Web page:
Study Guide | Theater

A Human Being Died That Night

The Story

The play begins at a conference in South Africa where Pumla Gobodo-Madikizela is addressing an unseen audience. As we see her slide presentation, featuring photographs of Auschwitz, the massacre in Rwanda, and Abu Ghraib, she describes how her views on evil and the possibilities of forgiveness were shaped by her prison interviews with Eugene de Kock, whose horrible acts during the apartheid era earned him the nickname “Prime Evil.” Although Pumla will occasionally address the audience directly at a few points in the play, the rest of the action consists of flashbacks to those interviews. The first interview, which occurred in 1997, begins with some awkward formalities. Here, Pumla expresses her discomfort in calling him “Eugene”; she tells him that this is because she has determined to not cross the line by allowing any emotional connection between them. Amused, de Kock compares the setting to the scene in The Silence of the Lambs where FBI agent Starling first meets Dr. Hannibal Lecter. de Kock tells her that unlike the serial killer in the film, he must not be simply dismissed as a monster; if he is merely human, other humans must account for his actions.

Pumla’s primary interest in meeting him one-on-one stems from his trial for his role in the so-called Motherwell Bombing, an incident where two black policemen were killed. de Kock, who was a policeman as well, confessed to his role in the planning and implementation of the bombing. Although he is riddled with guilt, his stronger emotion is anger, because he told the truth while his guilty comrades denied their involvement. His superiors, who had ordered the bombing, were able to attribute the tragedy to “a few bad apples” in the department and are free and living their lives. What caught Pumla’s attention, however, was that at the end of the trial, de Kock asked to meet with the two widows. He describes how in that private meeting, one of the widows hugged him, offered her forgiveness, and told him that he could change his ways. Moved by his tears, Pumla reaches out to comfort Eugene and touches his hand; she has already begun to cross the line she swore to herself that she’d never step over.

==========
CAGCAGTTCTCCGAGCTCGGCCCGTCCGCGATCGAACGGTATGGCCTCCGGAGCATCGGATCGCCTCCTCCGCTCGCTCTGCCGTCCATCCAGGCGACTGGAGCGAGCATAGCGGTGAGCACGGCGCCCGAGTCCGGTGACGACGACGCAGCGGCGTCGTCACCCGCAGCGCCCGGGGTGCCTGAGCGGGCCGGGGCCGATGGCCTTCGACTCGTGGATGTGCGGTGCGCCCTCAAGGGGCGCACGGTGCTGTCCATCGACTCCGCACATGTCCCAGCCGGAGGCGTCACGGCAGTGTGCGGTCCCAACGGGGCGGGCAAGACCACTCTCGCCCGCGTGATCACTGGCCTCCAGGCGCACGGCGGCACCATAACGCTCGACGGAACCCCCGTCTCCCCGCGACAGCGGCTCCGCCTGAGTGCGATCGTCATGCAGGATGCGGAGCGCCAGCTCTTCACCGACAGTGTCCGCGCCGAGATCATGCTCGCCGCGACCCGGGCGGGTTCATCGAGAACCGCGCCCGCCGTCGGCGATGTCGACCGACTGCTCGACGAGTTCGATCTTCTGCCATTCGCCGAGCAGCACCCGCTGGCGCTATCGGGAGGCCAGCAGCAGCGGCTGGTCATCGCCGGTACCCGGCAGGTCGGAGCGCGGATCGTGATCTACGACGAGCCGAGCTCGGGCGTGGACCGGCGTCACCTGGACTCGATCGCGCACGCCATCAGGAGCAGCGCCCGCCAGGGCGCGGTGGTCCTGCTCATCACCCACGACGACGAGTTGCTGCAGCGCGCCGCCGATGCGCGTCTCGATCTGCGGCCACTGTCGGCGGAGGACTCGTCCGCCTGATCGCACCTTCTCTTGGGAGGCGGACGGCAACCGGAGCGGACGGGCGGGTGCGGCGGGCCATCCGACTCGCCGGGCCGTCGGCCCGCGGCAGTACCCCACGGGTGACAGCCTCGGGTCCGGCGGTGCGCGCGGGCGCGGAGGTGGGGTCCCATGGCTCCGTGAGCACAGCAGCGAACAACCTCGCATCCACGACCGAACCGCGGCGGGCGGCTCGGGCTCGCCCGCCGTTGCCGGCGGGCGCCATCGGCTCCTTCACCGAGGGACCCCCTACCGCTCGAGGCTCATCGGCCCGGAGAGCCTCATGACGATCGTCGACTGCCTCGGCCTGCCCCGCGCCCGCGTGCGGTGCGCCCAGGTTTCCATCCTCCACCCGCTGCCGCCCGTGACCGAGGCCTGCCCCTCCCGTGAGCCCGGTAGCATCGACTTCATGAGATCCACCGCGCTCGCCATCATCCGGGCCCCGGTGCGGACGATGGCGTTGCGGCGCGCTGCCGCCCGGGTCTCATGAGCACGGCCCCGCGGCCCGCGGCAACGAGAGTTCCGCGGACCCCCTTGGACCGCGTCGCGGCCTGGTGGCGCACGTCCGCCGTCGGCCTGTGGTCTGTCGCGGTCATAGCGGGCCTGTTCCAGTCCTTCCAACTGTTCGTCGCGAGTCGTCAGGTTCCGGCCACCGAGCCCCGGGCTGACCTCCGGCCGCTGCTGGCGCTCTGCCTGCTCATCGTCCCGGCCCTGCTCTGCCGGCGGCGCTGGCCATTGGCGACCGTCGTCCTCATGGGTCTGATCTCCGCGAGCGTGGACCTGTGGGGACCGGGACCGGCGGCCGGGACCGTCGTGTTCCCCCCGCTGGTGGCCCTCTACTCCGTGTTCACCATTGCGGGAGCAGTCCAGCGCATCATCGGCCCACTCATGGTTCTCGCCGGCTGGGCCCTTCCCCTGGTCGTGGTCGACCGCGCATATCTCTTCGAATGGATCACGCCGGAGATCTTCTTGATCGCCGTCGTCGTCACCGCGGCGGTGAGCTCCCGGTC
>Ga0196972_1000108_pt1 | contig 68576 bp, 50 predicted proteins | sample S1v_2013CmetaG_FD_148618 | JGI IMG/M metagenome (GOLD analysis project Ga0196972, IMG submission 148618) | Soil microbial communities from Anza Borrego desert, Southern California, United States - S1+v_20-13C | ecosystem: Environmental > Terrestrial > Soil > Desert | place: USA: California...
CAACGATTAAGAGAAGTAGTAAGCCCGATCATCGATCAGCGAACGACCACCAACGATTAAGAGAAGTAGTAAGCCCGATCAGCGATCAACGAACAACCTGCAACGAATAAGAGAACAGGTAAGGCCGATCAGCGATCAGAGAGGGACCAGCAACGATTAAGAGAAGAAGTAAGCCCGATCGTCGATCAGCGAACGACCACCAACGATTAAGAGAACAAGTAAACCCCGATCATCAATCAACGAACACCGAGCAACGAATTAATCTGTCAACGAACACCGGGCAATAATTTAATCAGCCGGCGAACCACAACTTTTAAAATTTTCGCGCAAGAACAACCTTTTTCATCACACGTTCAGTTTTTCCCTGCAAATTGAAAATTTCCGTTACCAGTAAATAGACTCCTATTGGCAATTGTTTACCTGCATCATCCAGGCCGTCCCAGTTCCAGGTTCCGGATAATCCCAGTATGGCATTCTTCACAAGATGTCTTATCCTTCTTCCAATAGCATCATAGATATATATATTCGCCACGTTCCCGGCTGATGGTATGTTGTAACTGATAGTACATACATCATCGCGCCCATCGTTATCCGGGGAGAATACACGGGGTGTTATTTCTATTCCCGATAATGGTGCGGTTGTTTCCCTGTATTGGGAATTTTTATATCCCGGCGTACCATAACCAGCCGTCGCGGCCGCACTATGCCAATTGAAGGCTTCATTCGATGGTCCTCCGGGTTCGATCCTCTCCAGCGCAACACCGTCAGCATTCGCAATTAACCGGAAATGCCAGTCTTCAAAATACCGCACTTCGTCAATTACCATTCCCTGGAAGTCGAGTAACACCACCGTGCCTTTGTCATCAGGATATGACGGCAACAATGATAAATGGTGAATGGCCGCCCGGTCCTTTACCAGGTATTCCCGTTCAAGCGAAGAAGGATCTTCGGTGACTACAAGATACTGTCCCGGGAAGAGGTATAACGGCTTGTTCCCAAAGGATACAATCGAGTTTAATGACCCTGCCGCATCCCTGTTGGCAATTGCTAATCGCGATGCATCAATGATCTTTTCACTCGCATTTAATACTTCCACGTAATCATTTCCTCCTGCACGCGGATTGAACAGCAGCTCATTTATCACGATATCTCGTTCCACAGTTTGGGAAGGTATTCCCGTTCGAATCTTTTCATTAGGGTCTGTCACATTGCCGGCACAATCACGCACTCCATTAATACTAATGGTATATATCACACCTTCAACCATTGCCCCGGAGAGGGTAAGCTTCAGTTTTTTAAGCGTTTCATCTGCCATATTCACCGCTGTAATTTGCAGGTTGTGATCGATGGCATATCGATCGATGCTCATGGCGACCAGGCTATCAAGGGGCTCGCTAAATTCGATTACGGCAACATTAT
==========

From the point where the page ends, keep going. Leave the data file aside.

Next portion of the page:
Pumla now addresses the audience directly, describing her next meeting with de Kock. There, at a public hearing, de Kock loudly proclaims that the hand of his that she touched in prison was his “trigger hand.” Pumla is confused and horrified; was he ridiculing her, or was something else going on? We now flash back to their next prison interview, and Pumla challenges him about the remark. de Kock asserts that he was not intending to mock her at all; by way of explanation, he simply says that the line between good and evil is much thinner than most of us are comfortable with. He tells her that if she really wants to understand him, she will have to “dig in the dirt” with him, as he proceeds to describe his time in charge of the counterterrorist encampment at Vlakplass. There, it was his assignment to hunt down members of the insurgent African National Congress (ANC). If he could, he would convert his captives to askari, or hitmen; if this conversion by torture failed, he would simply kill the prisoners. He begins describing the methods of torture in gruesome detail, but the two pause for a coffee break. Eugene asks Pumla about her own life, and she reveals that she was once married until she got a divorce from her husband. Surprised and rattled by her own openness, Pumla quickly returns to the topic of Eugene’s activities, asking him if he ever hurt women and children. Eugene says that armed women were often targeted, and reluctantly admits that two boys were killed in one attack in Botswana, but that this was unintentional. Pumla asks him how he could willingly participate in such activities; Eugene claims that he was under intense pressure from his superiors, who were in turn under pressure from the politicians, who themselves were under pressure from the public. Bitterly, he proclaims that after the collapse of apartheid, white South Africa needed a scapegoat and black South Africa needed a villain. He has become a symbol, “Prime Evil,” but he asserts again that he is not the “other,” the monster; as Pumla later concedes, he is simply a human being with motives and causes, like everyone else.